Totensonntag was a part of my childhood. The church of my childhood marked “Totensonntag” (toe-ten-zon-tahg) on the last Sunday of the church calendar year—the first Sunday of the church calendar year being the first Sunday of Advent—four Sundays before Christmas. So Totensonntag (directly translated from the German—“Dead Sunday”) was generally in late November.
Totensonntag was a chance for those in the church community to remember those who had died…funerals that had occurred in the last year were written down in the weekly bulletin, families who wanted to remember loved ones from years past would put a plant at the front of the church in memory, and we would sing a sad slow song in a minor key…I’m assuming it was about death, but I wouldn’t know for sure…the son was in German, a language I didn’t understand. It was a public formal way to remember those who were no longer among us, and a chance to officially acknowledge the ongoing grief of those in the congregation.
It’s been a long time since I attended a Totensonntag service…but I was speaking to someone who was going to be attending “The Longest Night” service at her church yesterday. December 21 is the winter solstice, making it the day when there is the most amount of darkness…a fitting time to acknowledge the darkness in our own lives. Other places have services called “Blue Christmas” or “Good Mourning” services—the holidays are a poignant time when we remember those who are departed and won’t be a part of the Christmas traditions in the way that was familiar and meaningful
It’s a struggle for many at this time of year, as one feels the pressure to be happy and cheerful, and enjoying the season. Grandma may not be around…and her special cookies and her tinkling laugh won’t be at the family gathering. A spouse isn’t present to wrap the gifts together in a made hilarious and late rush on Christmas Eve, or at the other end of the table to carve the turkey.
For many, there is mourning, though not over a death…children are alienated, and won’t come for Christmas; a spouse has been unfaithful, and while the events on the surface appear unchanged, there is terror hidden in his eyes, as he wonders if this is the last Christmas; mom scrambles to keep some of the traditions the same even though dad now lives in another house, and there isn’t enough time, money or help to do things the usual way.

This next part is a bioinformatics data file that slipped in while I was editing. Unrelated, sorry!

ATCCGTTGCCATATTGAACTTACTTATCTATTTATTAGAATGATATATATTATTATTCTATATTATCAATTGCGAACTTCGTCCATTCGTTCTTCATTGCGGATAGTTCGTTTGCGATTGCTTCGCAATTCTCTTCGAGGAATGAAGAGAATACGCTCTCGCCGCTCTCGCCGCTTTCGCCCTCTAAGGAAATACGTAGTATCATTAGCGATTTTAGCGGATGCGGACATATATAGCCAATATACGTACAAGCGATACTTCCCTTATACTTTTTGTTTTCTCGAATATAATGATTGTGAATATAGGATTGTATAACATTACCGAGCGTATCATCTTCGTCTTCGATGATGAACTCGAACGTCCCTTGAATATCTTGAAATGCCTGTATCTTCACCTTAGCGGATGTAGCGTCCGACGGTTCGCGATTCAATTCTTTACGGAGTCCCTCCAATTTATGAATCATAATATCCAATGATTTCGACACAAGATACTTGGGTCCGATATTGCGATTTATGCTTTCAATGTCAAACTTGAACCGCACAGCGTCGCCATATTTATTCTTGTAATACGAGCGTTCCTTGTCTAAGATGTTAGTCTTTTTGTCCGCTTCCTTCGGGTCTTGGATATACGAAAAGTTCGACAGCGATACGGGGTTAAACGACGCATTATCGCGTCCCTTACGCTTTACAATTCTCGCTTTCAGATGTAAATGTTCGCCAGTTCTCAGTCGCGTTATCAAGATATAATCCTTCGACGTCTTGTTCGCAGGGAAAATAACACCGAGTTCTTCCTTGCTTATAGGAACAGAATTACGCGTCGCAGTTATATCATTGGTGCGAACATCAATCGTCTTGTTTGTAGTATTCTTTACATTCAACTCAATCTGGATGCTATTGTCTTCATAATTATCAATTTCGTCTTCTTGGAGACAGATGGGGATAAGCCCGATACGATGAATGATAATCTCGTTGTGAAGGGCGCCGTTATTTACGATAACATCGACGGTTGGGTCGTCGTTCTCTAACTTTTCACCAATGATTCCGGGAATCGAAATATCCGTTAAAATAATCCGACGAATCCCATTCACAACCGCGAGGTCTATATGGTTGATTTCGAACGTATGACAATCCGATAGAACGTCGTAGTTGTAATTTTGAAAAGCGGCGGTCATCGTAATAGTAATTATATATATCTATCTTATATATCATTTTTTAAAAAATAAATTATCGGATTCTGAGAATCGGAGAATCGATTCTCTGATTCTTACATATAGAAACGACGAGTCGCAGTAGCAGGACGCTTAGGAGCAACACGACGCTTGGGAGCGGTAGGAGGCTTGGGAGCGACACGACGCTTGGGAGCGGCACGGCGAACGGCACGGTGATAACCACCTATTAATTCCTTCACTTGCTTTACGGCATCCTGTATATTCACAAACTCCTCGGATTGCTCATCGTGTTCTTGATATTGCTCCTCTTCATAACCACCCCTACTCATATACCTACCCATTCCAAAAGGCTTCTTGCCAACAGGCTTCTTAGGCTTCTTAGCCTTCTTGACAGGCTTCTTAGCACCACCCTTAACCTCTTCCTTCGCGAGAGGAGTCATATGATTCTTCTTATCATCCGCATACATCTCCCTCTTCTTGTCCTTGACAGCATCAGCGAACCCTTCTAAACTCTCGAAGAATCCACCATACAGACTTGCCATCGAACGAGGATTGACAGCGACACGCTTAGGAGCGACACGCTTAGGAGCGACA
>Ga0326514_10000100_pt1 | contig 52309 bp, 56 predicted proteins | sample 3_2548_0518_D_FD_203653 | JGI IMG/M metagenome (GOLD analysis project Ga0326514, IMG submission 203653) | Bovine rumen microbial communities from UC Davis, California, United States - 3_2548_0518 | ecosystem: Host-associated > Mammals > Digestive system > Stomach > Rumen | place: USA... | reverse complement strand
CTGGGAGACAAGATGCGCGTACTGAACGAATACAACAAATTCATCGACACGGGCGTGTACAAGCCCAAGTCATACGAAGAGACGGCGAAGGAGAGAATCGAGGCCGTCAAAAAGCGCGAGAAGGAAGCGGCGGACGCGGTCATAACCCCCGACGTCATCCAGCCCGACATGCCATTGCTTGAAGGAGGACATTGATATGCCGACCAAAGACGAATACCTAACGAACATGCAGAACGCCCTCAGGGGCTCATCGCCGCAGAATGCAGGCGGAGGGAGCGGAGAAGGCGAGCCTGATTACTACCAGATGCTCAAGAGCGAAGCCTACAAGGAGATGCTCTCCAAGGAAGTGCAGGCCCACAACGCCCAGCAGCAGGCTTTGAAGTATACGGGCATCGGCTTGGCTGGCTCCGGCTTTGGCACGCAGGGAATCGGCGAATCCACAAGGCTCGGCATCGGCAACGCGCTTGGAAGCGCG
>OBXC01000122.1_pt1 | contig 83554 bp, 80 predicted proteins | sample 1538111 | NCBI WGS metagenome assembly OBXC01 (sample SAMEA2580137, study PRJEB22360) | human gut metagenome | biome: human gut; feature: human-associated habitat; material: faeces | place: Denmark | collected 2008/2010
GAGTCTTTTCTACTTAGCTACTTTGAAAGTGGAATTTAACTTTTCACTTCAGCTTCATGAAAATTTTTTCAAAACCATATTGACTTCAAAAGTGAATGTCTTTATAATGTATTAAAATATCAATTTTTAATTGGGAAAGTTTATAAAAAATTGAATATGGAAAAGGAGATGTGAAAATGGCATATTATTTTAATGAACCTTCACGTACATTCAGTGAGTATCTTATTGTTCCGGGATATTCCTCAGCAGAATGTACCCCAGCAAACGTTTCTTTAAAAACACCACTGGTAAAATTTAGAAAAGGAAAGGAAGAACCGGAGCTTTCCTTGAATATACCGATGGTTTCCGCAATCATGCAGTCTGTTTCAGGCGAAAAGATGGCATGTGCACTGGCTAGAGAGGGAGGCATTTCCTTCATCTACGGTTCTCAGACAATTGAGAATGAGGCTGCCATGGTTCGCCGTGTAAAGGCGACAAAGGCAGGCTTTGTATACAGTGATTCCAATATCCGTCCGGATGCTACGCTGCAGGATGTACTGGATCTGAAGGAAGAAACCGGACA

The challenge for those who mourn a loss this season is to hold the complexities of life, to feel the tear of loss even as there is opportunities to embrace something new; to laugh at a child’s antics and allow that laugh to dissolve into tears with remembering; to be melancholy and still find a way to get to the party, even if one doesn’t stay as long; to thoroughly enjoy an evening without feeling guilty or disloyal to the loss; to find a way to negotiate through a painful family gathering, being thoughtful in one’s own conduct to protect oneself from the worst of the pain.
I was at a friend’s house last night, where a history buff showed me a video. It is hauntingly beautiful, as the mournful tone of the music, the incredible artistry creating beautiful images appear before our eyes, transforming moments of joy into brutal pain and then back into a peaceful scene, and back into times of horror. The story told is that of Ukraine during the World War II, some of it celebratory and victorious, much of it agonizingly painful. It seemed fitting that he showed it to me yesterday, the day of darkness…I was struck by the tears of the observers as the images touched their soul.